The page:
Leave it to Lou Dobbs: If there's a right-wing conspiracy theory out there floating around on the Internets, he'll latch onto it like a pit bull. He may be past his prime, but he just won't let go. It must be tough for CNN to look on while Dobbs discredits "the most trusted name in news," one wild claim at a time. If there's a hook to the conspiracy even tacitly involving the immigration issue, well, you've just made Dobbs' day.
How can we forget his preoccupation with conspiracy theories about purported government plans for a "North American Union" between the U.S., Mexico, and Canada? Or his promotion of the nutty conspiracy that Mexicans plan to reconquer the American Southwest?
Over the past two weeks, however, Dobbs took things even further, pushing one of the most ludicrous conspiracy theories of the right-wing fringe: the notion that the authenticity of President Obama's birth certificate is in doubt.
Kicking things off on the July 15 broadcast of his nationally syndicated radio show, Dobbs aligned himself with the far-right birther movement, devoting substantial airtime to the issue of Obama's birth certificate, asserting repeatedly that Obama needs to "produce" it. Dobbs said that the birth certificate posted online by FactCheck.org "purporting to validate the president" has "some issues. ... I mean, it's peculiar." He also stated that he wants to see a "long form" birth certificate, which he called "the real deal." That same day on his CNN program, Dobbs brought up the issue again. Referring to the document that FactCheck.org posted, he said, "It is, in fact, the so-called short form, not the original document. It is really a document saying that the state of Hawaii has the real document in its possession."
By contrast, Dobbs' CNN colleagues have repeatedly debunked claims that Obama has yet to produce a valid birth certificate, calling them "total bull" and "a whack-job project," and have characterized those who make these claims as "conspiracy theorists" who wear "tin foil hat[s]."
Two days after his initial rant on the subject, Kitty Pilgrim was filling in for the immigration-obsessed-crusader as guest host of his CNN show. During the broadcast, Pilgrim, a regular correspondent for Lou Dobbs Tonight, debunked claims that Obama does not have a valid birth certificate and is therefore ineligible to be president, noting that CNN "found no basis" for such claims and cited "overwhelming evidence that proves that his birth certificate is real, and that he was born in Honolulu."
You'd think that would put an end to the nonsense. Yet, days after Pilgrim answered it on his very own show, Dobbs was back on the air claiming that the birth certificate "questions won't go away." A day later, still on the birther bandwagon, Dobbs said on his CNN program that "no one" knows "the reality" of Obama's birth certificate.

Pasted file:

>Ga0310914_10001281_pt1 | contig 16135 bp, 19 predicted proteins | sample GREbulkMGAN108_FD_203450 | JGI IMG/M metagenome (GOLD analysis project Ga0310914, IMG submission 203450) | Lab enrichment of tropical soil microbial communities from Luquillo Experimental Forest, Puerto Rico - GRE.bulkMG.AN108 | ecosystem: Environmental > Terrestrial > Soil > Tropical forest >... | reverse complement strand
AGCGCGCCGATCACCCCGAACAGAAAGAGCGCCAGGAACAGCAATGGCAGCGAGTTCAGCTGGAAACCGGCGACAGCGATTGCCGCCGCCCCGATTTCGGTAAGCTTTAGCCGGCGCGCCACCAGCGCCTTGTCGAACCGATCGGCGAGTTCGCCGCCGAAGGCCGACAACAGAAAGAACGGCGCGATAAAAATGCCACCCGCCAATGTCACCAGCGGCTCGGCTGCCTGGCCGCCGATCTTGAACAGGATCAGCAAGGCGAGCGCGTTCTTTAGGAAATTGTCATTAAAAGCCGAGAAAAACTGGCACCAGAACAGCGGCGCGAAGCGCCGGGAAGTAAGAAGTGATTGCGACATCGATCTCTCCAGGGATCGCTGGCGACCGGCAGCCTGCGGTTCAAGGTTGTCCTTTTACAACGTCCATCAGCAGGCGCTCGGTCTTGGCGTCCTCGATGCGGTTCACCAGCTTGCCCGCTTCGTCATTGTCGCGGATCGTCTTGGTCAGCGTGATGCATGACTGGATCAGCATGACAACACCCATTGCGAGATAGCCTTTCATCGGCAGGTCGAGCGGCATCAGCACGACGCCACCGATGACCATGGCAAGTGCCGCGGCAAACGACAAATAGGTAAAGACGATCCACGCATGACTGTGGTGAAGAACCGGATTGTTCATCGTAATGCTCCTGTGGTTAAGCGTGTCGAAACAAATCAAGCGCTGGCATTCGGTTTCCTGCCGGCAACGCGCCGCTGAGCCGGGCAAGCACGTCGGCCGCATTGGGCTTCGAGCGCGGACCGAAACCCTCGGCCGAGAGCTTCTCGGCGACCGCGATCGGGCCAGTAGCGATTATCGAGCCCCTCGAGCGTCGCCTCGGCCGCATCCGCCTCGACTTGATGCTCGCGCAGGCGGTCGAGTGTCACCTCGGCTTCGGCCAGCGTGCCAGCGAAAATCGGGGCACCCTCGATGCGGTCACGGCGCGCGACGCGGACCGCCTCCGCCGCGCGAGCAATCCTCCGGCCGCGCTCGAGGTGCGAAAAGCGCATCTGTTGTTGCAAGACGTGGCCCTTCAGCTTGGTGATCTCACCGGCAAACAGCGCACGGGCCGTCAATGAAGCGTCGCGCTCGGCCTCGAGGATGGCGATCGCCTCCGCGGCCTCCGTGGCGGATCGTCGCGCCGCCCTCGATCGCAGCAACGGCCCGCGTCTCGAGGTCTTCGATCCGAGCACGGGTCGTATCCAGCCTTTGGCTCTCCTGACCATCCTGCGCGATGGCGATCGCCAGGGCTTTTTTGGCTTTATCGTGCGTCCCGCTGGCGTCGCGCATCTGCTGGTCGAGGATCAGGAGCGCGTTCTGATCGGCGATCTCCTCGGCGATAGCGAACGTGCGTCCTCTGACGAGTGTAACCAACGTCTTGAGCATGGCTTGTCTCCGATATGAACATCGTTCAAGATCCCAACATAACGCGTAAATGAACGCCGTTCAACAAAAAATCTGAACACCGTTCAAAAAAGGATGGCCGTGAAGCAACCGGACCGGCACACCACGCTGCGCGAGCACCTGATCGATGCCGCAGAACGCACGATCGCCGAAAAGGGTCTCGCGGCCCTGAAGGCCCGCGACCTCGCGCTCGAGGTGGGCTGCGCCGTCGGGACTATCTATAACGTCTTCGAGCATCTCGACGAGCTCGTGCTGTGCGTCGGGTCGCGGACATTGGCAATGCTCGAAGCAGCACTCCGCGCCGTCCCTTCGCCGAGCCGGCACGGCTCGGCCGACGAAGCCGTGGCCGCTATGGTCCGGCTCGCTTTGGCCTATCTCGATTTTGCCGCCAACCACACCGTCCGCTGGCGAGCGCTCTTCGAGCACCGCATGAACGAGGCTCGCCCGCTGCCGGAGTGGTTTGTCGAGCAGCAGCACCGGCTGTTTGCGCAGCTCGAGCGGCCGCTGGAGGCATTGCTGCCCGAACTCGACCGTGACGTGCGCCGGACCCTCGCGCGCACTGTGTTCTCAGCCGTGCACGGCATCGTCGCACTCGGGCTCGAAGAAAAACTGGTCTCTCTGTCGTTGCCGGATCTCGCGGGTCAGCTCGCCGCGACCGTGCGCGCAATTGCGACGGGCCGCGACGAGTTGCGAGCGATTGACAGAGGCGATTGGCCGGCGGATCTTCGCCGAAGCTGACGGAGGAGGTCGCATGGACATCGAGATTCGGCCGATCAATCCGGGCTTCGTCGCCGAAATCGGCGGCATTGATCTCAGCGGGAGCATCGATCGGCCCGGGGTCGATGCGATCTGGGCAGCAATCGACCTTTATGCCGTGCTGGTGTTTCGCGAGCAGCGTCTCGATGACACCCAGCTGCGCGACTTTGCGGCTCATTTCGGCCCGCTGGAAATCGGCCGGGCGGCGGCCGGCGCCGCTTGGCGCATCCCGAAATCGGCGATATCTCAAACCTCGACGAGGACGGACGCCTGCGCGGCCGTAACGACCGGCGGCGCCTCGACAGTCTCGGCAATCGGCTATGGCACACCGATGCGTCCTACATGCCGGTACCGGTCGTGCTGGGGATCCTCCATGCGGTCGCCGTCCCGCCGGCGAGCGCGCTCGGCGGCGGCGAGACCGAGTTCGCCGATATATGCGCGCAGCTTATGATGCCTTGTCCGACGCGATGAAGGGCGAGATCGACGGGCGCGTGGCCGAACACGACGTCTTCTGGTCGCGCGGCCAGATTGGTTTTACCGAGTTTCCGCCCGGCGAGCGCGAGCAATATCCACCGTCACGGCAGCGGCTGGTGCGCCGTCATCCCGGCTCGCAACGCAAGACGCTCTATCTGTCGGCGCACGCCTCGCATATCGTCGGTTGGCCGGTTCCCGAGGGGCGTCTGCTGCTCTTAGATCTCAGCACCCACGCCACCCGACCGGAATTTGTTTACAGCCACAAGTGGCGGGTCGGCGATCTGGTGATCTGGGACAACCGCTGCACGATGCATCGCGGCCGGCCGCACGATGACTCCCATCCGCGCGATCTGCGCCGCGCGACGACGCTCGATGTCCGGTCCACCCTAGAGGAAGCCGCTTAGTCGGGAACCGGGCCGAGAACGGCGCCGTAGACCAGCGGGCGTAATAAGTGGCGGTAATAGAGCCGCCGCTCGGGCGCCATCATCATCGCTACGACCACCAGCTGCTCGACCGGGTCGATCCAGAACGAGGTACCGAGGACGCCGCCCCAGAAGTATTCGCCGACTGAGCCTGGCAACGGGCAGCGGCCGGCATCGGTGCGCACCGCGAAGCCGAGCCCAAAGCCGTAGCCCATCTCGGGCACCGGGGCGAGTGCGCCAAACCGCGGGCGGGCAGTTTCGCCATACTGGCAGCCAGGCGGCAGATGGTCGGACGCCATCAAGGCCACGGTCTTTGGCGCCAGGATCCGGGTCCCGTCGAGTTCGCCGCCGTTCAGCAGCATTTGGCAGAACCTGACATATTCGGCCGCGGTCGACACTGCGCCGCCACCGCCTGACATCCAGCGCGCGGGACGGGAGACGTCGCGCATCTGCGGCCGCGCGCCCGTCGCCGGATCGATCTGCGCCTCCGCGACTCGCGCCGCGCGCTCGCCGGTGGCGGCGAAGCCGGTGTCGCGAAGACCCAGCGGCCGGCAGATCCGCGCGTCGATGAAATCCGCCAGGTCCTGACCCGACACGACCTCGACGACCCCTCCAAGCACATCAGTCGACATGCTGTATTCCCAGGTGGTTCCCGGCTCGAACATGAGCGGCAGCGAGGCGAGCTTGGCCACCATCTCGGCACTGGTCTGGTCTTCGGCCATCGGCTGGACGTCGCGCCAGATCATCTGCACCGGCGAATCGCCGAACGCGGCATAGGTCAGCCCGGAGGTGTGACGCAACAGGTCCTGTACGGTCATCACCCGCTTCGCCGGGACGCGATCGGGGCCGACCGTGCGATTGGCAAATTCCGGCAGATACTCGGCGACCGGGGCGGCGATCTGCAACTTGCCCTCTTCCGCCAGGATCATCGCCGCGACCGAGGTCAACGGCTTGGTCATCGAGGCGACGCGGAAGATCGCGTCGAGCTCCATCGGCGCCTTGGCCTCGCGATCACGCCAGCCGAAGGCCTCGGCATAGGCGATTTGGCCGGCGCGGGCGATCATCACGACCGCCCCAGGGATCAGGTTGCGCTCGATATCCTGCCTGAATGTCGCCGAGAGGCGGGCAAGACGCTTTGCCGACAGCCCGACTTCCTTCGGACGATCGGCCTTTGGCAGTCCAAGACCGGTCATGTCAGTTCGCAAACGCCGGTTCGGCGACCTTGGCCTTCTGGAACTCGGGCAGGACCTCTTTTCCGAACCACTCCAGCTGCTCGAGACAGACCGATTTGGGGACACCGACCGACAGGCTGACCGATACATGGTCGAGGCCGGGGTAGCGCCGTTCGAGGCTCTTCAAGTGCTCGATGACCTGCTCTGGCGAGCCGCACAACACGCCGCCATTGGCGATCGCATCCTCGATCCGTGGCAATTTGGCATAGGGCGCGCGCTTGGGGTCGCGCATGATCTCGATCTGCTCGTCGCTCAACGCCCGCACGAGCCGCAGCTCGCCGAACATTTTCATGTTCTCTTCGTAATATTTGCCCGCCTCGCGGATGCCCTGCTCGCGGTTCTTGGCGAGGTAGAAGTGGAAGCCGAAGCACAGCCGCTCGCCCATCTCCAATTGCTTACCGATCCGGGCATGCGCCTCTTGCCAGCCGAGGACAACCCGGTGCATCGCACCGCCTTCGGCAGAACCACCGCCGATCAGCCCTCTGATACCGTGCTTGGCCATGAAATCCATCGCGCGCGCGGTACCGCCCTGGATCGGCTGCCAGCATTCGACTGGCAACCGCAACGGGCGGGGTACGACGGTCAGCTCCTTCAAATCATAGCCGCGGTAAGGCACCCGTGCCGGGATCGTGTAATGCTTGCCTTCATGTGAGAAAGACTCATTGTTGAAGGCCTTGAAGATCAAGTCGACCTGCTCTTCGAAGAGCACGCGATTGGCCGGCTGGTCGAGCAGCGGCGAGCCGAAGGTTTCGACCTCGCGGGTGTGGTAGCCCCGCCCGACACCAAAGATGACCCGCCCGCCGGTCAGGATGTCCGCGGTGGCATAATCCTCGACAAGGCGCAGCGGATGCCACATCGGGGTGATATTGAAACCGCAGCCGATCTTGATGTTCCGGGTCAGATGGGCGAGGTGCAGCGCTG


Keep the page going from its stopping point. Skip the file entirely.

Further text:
Dobbs' obsession with this fringe conspiracy did not go unnoticed by his colleagues at CNN or competing networks for that matter. With Dobbs digging in his heels, other outlets began picking up -- and debunking -- various strands of the story.
On the July 21 edition of MSNBC's Hardball, host Chris Matthews hosted Rep. John Campbell (R-CA), one of nine Republican co-sponsors of what has become known as the "birther bill" -- legislation that would require future presidential candidates to provide their birth certificates. During the nearly 10-minute segment, Matthews grilled the conservative congressman on the "crazy proposal," repeatedly asking, "Do you believe that Barack Obama is a legitimate, native-born American or not?"
The following day, Los Angeles Times media writer James Rainey quoted FactCheck.org director and former CNN employee Brooks Jackson as stating, "CNN should be ashamed of itself for putting some that stuff on the air." In the same report, Rainey noted the assertion of "one CNN employee" who, in an apparent attempt to distance Dobbs from the network, "reminded [him] several times that Dobbs' most pointed assertions were made on his radio program, which is unconnected to CNN."
Perhaps sensing a tidal wave of opposition to his fringe commentary mounting, Dobbs took to his radio show on July 21 to rant about the "national liberal media" debunking birther theories, telling his audience "they are not applying critical judgment."
At least we now know what Dobbs thinks of his CNN colleagues and other members of the media, who have taken to the airwaves since Dobbs' initial rant to debunk the Obama birth certificate theories, often while ridiculing their adherents as "nut jobs" who advance "ludicrous" claims that are "more conspiratorial than factual."
Dobbs doesn't want you to think he isn't fair. You see, according to him, Obama could "make the whole...controversy disappear ... by simply releasing his original birth certificate." Yep, if the president placates a bunch of right-wing lunatics, they'll be sure to leave him alone.
It's not Dobbs who is on the attack; he is the victim of the "liberal media," which is afraid to "upset the Obama White House." It's those "limp-minded, lily-livered lefties ... attacking" Dobbs because he "actually had the temerity to inquire as to where the birth certificate was." Dobbs' words, not mine. You can't make this stuff up.
In the days that followed, Dobbs faced a torrent of criticism spanning the media gambit: NBC Nightly News debunked the Dobbs-driven birther theory; MSNBC's Chris Matthews wondered if the hubbub is about "not documentation, but pigmentation"; Jon Stewart, host of Comedy Central's The Daily Show, noting that Pilgrim had debunked Dobbs on his own show, asked, "Do you even watch CNN?"; MSNBC's Ed Schultz said, "For Lou Dobbs to wonder if President Obama is quote, 'undocumented' ... that's fringe psycho talk"; playing a clip of Dobbs on MSNBC's Morning Joe, co-host Willie Geist said birthers are flogging an "imaginary controversy."